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Supply Chain Issues in the Local Construction Industry

10 Jun 2021 9:28 AM | Anonymous member (Administrator)

We all remember the shortages of toilet paper, disinfecting wipes and hand-sanitizer at the beginning of the pandemic.  Fortunately, those issues seem to be a distant memory, but supply and supply chain issues are hitting the local construction industry.

Currently, issues with PVC pipe, steel and of course lumber are the main issues GCBX members are dealing with most significantly at the moment.  There are several reasons for the shortages as I understand them from the people dealing with this daily.  The most obvious are due to the pandemic and manufacturing plants either shutting down during lock downs or operating with fewer employees due to distancing requirements, etc., but that is not the whole story.

As with many of the unusual issues we never knew or thought about prior to Covid, I’m learning a lot about the source of much needed supplies and supply chains.  It’s an interesting topic that many of us don’t think about on a daily basis, but a critical component of our economy that has been brought front and center of our attention this year (I definitely should have listened more closely during that economics course in college).

The most obvious factor deals with the lock downs and winter in Northern States.  The need for supplies such as lumber up north was greatly diminished during the pandemic and the winter, but the obvious good news is that things are opening back up and construction is up and running again for our northern neighbors, but now they are also in the market for these supplies as manufacturers work to catch up with demand. According to GCBX members, when they receive a quote for lumber to price a job, the quotes are good for 5 hours!  Yes, you read that right, not 5 weeks, not 5 days, but 5 hours!  The price per board foot has risen from $367 to approx. $1600.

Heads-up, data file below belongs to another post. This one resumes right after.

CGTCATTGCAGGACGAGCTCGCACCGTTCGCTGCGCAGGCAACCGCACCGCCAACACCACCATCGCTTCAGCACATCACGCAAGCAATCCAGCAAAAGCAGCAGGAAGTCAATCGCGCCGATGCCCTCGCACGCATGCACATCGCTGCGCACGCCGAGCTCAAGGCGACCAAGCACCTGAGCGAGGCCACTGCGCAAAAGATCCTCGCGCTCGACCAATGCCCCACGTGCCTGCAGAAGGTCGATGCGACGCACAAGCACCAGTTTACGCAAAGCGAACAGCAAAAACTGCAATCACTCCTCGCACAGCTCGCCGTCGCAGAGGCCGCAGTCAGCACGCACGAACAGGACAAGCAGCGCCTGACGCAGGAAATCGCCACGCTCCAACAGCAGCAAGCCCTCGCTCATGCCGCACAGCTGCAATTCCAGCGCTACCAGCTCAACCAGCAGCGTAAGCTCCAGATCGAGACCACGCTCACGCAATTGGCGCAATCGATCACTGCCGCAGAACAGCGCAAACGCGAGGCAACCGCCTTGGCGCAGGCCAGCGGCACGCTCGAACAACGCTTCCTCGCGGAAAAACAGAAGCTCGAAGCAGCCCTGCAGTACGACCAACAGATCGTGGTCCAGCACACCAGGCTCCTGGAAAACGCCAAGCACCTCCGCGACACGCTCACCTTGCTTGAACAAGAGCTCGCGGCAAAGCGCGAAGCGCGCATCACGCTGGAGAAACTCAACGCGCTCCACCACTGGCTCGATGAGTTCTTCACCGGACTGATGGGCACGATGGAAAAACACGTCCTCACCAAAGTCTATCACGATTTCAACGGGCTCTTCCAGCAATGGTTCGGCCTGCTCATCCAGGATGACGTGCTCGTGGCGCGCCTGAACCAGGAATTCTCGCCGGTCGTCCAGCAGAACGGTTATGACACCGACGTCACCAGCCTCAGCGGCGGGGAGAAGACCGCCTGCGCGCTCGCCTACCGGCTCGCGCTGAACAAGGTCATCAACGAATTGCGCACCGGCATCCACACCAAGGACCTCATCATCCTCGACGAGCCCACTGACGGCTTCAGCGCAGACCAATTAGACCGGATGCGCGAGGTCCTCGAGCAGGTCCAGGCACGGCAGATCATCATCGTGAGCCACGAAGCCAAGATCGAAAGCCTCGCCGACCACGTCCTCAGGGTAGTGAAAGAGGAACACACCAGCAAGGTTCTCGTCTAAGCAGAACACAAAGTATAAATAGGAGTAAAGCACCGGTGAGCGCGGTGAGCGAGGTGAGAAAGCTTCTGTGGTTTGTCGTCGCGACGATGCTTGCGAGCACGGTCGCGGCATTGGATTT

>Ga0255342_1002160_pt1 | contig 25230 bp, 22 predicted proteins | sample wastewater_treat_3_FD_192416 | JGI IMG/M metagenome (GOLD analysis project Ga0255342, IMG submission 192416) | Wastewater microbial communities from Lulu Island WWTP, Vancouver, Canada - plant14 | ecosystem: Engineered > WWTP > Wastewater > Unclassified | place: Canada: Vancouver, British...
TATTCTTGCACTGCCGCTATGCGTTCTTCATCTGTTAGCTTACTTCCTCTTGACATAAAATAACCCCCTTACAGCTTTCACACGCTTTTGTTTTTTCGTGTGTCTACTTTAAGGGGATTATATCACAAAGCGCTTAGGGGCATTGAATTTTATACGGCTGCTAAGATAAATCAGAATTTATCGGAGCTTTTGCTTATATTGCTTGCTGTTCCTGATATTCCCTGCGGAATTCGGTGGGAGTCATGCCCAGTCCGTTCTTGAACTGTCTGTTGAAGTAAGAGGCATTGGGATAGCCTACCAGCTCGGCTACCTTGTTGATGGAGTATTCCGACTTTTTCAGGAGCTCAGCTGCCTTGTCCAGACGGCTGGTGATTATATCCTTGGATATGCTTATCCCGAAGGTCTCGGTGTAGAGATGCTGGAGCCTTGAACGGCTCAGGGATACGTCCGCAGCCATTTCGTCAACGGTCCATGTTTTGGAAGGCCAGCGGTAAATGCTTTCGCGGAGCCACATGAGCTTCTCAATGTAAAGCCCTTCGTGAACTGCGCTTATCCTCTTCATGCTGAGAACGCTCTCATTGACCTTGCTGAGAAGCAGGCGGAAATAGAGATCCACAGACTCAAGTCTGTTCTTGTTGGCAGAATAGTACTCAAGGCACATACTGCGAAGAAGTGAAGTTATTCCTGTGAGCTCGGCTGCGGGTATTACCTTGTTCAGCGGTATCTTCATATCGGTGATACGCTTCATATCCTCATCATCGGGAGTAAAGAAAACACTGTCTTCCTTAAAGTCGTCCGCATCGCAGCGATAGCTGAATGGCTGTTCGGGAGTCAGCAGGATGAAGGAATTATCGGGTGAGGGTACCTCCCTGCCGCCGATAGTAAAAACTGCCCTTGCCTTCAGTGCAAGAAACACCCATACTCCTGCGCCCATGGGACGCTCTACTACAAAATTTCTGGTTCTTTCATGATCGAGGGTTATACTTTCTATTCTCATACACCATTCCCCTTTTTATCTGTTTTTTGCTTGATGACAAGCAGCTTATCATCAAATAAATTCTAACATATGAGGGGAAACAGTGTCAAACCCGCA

The good news/bad news about steel is that a significant amount apparently comes from recycling things like stoves, washers, and dryers, etc.  That’s the good news, the bad news is that people did much less of that during the pandemic contributing to the current shortage and rising prices.

I am told and a quick internet search seems to back up that there are relatively few PVC resin manufacturers in the U.S.  At least two of the main sources are in Texas.  The severe winter weather in Texas this year knocked these plants off-line and the resulting shortage is having very real effects on pipe in the local market.  Additionally, some of the production components necessary for pipe comes from China and India.  While India is dealing with devastating effects of the pandemic it has understandably had an impact on their production capabilities.  Chinese ships, according to the suppliers I speak to, must quarantine off the coast of the Port of Los Angeles and undergo decontamination before containers can be off loaded and then there is a shortage of CDL drivers to transport the materials once on shore.

The bottom line is a job that was bid last October 2020 has risen 20% across the board.  To put that in perspective, if a commercial project was bid at $5M it is now $6M and most likely going up.

While it’s easy to list the problems and hope the supply catches up with demand in the foreseeable future, it takes collaboration, creative thinking and compromise to deal with the current situation.  Fortunately, staff in both Manatee and Sarasota counties are doing just that. In Manatee County they have waived certain requirements for laser etching to identify EPDM pipe until Dec. 31 to make it easier to acquire this type of pipe just without the etching.  Sarasota County is also reaching out and working with the industry to see how they can bid projects with so many unknowns and variables in pricing and to still work with local contractors and make the best use of taxpayer dollars.  At GCBX we believe this may be accomplished by utilizing Construction Manager at Risk as opposed to hard bidding projects.  This will allow the General Contractor to work with the Architect from the beginning of the project to develop the most cost-effective budget for these projects and the taxpayers.

To use the line so many of us have heard over the past 15 months, “we are all in this together”, we appreciate our colleagues in both counties that continue to work with the industry to seek collaborative solutions to a common problem.


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